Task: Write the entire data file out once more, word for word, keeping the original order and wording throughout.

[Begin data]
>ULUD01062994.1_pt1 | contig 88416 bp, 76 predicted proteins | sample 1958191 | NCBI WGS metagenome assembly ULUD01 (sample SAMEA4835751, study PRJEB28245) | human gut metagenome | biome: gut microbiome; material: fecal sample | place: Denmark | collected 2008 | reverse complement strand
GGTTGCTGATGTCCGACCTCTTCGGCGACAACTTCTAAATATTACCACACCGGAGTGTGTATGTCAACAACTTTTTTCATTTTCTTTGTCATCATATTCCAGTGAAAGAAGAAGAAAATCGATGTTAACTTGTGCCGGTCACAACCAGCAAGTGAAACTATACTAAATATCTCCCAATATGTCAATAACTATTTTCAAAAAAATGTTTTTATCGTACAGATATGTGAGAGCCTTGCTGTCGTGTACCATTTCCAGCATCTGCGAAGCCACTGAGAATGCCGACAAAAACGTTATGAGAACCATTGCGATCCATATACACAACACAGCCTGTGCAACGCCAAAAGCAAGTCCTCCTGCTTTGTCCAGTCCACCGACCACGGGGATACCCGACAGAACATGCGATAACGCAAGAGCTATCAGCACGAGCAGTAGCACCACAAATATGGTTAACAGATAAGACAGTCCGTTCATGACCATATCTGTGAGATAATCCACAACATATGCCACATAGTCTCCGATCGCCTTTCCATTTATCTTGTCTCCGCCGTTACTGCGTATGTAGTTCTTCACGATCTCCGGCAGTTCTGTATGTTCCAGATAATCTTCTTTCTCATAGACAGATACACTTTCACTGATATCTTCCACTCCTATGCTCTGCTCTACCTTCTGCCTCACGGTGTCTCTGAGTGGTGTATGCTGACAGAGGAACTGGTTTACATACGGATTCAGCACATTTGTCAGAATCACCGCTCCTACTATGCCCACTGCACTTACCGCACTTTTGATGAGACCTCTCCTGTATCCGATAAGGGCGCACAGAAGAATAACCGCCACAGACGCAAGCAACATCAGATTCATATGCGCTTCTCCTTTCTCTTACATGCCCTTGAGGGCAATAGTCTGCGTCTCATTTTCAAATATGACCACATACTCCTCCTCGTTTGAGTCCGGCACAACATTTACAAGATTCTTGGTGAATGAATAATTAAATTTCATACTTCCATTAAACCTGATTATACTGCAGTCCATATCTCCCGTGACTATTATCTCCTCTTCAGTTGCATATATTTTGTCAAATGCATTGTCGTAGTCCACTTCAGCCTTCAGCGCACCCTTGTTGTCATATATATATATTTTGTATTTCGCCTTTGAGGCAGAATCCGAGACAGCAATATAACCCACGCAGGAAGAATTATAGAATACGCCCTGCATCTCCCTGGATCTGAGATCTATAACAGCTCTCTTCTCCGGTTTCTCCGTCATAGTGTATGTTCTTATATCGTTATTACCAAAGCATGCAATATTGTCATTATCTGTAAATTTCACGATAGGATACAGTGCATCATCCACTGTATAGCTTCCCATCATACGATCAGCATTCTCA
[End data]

>ULUD01062994.1_pt1 | contig 88416 bp, 76 predicted proteins | sample 1958191 | NCBI WGS metagenome assembly ULUD01 (sample SAMEA4835751, study PRJEB28245) | human gut metagenome | biome: gut microbiome; material: fecal sample | place: Denmark | collected 2008 | reverse complement strand
GGTTGCTGATGTCCGACCTCTTCGGCGACAACTTCTAAATATTACCACACCGGAGTGTGTATGTCAACAACTTTTTTCATTTTCTTTGTCATCATATTCCAGTGAAAGAAGAAGAAAATCGATGTTAACTTGTGCCGGTCACAACCAGCAAGTGAAACTATACTAAATATCTCCCAATATGTCAATAACTATTTTCAAAAAAATGTTTTTATCGTACAGATATGTGAGAGCCTTGCTGTCGTGTACCATTTCCAGCATCTGCGAAGCCACTGAGAATGCCGACAAAAACGTTATGAGAACCATTGCGATCCATATACACAACACAGCCTGTGCAACGCCAAAAGCAAGTCCTCCTGCTTTGTCCAGTCCACCGACCACGGGGATACCCGACAGAACATGCGATAACGCAAGAGCTATCAGCACGAGCAGTAGCACCACAAATATGGTTAACAGATAAGACAGTCCGTTCATGACCATATCTGTGAGATAATCCACAACATATGCCACATAGTCTCCGATCGCCTTTCCATTTATCTTGTCTCCGCCGTTACTGCGTATGTAGTTCTTCACGATCTCCGGCAGTTCTGTATGTTCCAGATAATCTTCTTTCTCATAGACAGATACACTTTCACTGATATCTTCCACTCCTATGCTCTGCTCTACCTTCTGCCTCACGGTGTCTCTGAGTGGTGTATGCTGACAGAGGAACTGGTTTACATACGGATTCAGCACATTTGTCAGAATCACCGCTCCTACTATGCCCACTGCACTTACCGCACTTTTGATGAGACCTCTCCTGTATCCGATAAGGGCGCACAGAAGAATAACCGCCACAGACGCAAGCAACATCAGATTCATATGCGCTTCTCCTTTCTCTTACATGCCCTTGAGGGCAATAGTCTGCGTCTCATTTTCAAATATGACCACATACTCCTCCTCGTTTGAGTCCGGCACAACATTTACAAGATTCTTGGTGAATGAATAATTAAATTTCATACTTCCATTAAACCTGATTATACTGCAGTCCATATCTCCCGTGACTATTATCTCCTCTTCAGTTGCATATATTTTGTCAAATGCATTGTCGTAGTCCACTTCAGCCTTCAGCGCACCCTTGTTGTCATATATATATATTTTGTATTTCGCCTTTGAGGCAGAATCCGAGACAGCAATATAACCCACGCAGGAAGAATTATAGAATACGCCCTGCATCTCCCTGGATCTGAGATCTATAACAGCTCTCTTCTCCGGTTTCTCCGTCATAGTGTATGTTCTTATATCGTTATTACCAAAGCATGCAATATTGTCATTATCTGTAAATTTCACGATAGGATACAGTGCATCATCCACTGTATAGCTTCCCATCATACGATCAGCATTCTCA